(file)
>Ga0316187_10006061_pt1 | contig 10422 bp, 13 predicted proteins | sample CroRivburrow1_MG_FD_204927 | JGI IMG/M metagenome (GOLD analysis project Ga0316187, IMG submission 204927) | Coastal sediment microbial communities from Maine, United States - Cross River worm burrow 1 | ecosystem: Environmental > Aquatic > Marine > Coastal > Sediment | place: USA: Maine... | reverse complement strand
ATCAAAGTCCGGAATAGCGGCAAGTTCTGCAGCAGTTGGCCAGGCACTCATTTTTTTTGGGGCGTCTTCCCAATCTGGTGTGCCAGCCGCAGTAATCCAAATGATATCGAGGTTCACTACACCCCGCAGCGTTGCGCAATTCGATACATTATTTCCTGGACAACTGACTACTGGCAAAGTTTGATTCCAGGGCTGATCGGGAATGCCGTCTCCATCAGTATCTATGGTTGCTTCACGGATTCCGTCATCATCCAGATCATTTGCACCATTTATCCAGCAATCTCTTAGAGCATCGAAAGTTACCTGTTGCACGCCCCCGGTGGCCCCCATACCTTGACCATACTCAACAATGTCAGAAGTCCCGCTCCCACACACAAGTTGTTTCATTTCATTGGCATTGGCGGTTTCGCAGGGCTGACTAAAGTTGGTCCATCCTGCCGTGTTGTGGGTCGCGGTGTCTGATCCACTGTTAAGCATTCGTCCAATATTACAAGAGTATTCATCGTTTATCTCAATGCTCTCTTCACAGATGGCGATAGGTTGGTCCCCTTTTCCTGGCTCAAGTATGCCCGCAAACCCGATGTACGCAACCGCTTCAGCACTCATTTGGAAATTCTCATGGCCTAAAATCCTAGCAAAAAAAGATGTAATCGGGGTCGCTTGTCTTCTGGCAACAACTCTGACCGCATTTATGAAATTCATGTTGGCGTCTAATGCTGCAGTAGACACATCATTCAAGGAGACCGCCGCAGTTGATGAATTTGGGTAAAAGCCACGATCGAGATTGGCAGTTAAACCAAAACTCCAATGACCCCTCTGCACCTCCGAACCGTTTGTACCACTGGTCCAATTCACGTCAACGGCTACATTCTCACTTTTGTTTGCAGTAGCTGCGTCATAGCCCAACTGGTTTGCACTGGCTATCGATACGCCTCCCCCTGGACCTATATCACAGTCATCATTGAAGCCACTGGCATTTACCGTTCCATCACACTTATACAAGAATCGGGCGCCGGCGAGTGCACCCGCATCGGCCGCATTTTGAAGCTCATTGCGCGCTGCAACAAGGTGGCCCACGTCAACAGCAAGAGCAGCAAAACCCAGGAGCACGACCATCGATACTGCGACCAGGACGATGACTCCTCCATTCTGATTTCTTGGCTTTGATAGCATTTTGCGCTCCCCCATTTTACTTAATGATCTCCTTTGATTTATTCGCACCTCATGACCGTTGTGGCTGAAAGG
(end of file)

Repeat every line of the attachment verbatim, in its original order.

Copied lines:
>Ga0316187_10006061_pt1 | contig 10422 bp, 13 predicted proteins | sample CroRivburrow1_MG_FD_204927 | JGI IMG/M metagenome (GOLD analysis project Ga0316187, IMG submission 204927) | Coastal sediment microbial communities from Maine, United States - Cross River worm burrow 1 | ecosystem: Environmental > Aquatic > Marine > Coastal > Sediment | place: USA: Maine... | reverse complement strand
ATCAAAGTCCGGAATAGCGGCAAGTTCTGCAGCAGTTGGCCAGGCACTCATTTTTTTTGGGGCGTCTTCCCAATCTGGTGTGCCAGCCGCAGTAATCCAAATGATATCGAGGTTCACTACACCCCGCAGCGTTGCGCAATTCGATACATTATTTCCTGGACAACTGACTACTGGCAAAGTTTGATTCCAGGGCTGATCGGGAATGCCGTCTCCATCAGTATCTATGGTTGCTTCACGGATTCCGTCATCATCCAGATCATTTGCACCATTTATCCAGCAATCTCTTAGAGCATCGAAAGTTACCTGTTGCACGCCCCCGGTGGCCCCCATACCTTGACCATACTCAACAATGTCAGAAGTCCCGCTCCCACACACAAGTTGTTTCATTTCATTGGCATTGGCGGTTTCGCAGGGCTGACTAAAGTTGGTCCATCCTGCCGTGTTGTGGGTCGCGGTGTCTGATCCACTGTTAAGCATTCGTCCAATATTACAAGAGTATTCATCGTTTATCTCAATGCTCTCTTCACAGATGGCGATAGGTTGGTCCCCTTTTCCTGGCTCAAGTATGCCCGCAAACCCGATGTACGCAACCGCTTCAGCACTCATTTGGAAATTCTCATGGCCTAAAATCCTAGCAAAAAAAGATGTAATCGGGGTCGCTTGTCTTCTGGCAACAACTCTGACCGCATTTATGAAATTCATGTTGGCGTCTAATGCTGCAGTAGACACATCATTCAAGGAGACCGCCGCAGTTGATGAATTTGGGTAAAAGCCACGATCGAGATTGGCAGTTAAACCAAAACTCCAATGACCCCTCTGCACCTCCGAACCGTTTGTACCACTGGTCCAATTCACGTCAACGGCTACATTCTCACTTTTGTTTGCAGTAGCTGCGTCATAGCCCAACTGGTTTGCACTGGCTATCGATACGCCTCCCCCTGGACCTATATCACAGTCATCATTGAAGCCACTGGCATTTACCGTTCCATCACACTTATACAAGAATCGGGCGCCGGCGAGTGCACCCGCATCGGCCGCATTTTGAAGCTCATTGCGCGCTGCAACAAGGTGGCCCACGTCAACAGCAAGAGCAGCAAAACCCAGGAGCACGACCATCGATACTGCGACCAGGACGATGACTCCTCCATTCTGATTTCTTGGCTTTGATAGCATTTTGCGCTCCCCCATTTTACTTAATGATCTCCTTTGATTTATTCGCACCTCATGACCGTTGTGGCTGAAAGG